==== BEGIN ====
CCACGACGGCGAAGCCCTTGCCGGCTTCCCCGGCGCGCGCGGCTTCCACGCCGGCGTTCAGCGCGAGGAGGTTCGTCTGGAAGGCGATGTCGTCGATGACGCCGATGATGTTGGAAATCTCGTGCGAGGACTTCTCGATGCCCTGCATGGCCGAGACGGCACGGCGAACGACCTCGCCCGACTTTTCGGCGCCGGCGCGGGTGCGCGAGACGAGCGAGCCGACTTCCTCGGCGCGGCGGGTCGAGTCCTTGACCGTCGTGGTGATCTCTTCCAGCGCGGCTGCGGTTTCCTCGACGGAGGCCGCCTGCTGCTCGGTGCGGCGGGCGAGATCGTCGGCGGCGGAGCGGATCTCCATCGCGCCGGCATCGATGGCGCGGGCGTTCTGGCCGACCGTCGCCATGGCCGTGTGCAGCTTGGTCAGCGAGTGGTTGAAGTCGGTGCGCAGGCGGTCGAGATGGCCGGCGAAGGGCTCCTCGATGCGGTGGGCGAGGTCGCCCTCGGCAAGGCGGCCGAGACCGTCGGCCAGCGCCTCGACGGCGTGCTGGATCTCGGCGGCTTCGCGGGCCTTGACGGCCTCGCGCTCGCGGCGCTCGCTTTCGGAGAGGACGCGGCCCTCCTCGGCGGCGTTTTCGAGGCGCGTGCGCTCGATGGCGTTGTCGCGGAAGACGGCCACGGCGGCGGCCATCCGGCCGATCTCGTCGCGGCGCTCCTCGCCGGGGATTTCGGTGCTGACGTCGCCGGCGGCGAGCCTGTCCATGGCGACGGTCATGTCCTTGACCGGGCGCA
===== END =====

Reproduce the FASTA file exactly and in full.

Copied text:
CCACGACGGCGAAGCCCTTGCCGGCTTCCCCGGCGCGCGCGGCTTCCACGCCGGCGTTCAGCGCGAGGAGGTTCGTCTGGAAGGCGATGTCGTCGATGACGCCGATGATGTTGGAAATCTCGTGCGAGGACTTCTCGATGCCCTGCATGGCCGAGACGGCACGGCGAACGACCTCGCCCGACTTTTCGGCGCCGGCGCGGGTGCGCGAGACGAGCGAGCCGACTTCCTCGGCGCGGCGGGTCGAGTCCTTGACCGTCGTGGTGATCTCTTCCAGCGCGGCTGCGGTTTCCTCGACGGAGGCCGCCTGCTGCTCGGTGCGGCGGGCGAGATCGTCGGCGGCGGAGCGGATCTCCATCGCGCCGGCATCGATGGCGCGGGCGTTCTGGCCGACCGTCGCCATGGCCGTGTGCAGCTTGGTCAGCGAGTGGTTGAAGTCGGTGCGCAGGCGGTCGAGATGGCCGGCGAAGGGCTCCTCGATGCGGTGGGCGAGGTCGCCCTCGGCAAGGCGGCCGAGACCGTCGGCCAGCGCCTCGACGGCGTGCTGGATCTCGGCGGCTTCGCGGGCCTTGACGGCCTCGCGCTCGCGGCGCTCGCTTTCGGAGAGGACGCGGCCCTCCTCGGCGGCGTTTTCGAGGCGCGTGCGCTCGATGGCGTTGTCGCGGAAGACGGCCACGGCGGCGGCCATCCGGCCGATCTCGTCGCGGCGCTCCTCGCCGGGGATTTCGGTGCTGACGTCGCCGGCGGCGAGCCTGTCCATGGCGACGGTCATGTCCTTGACCGGGCGCA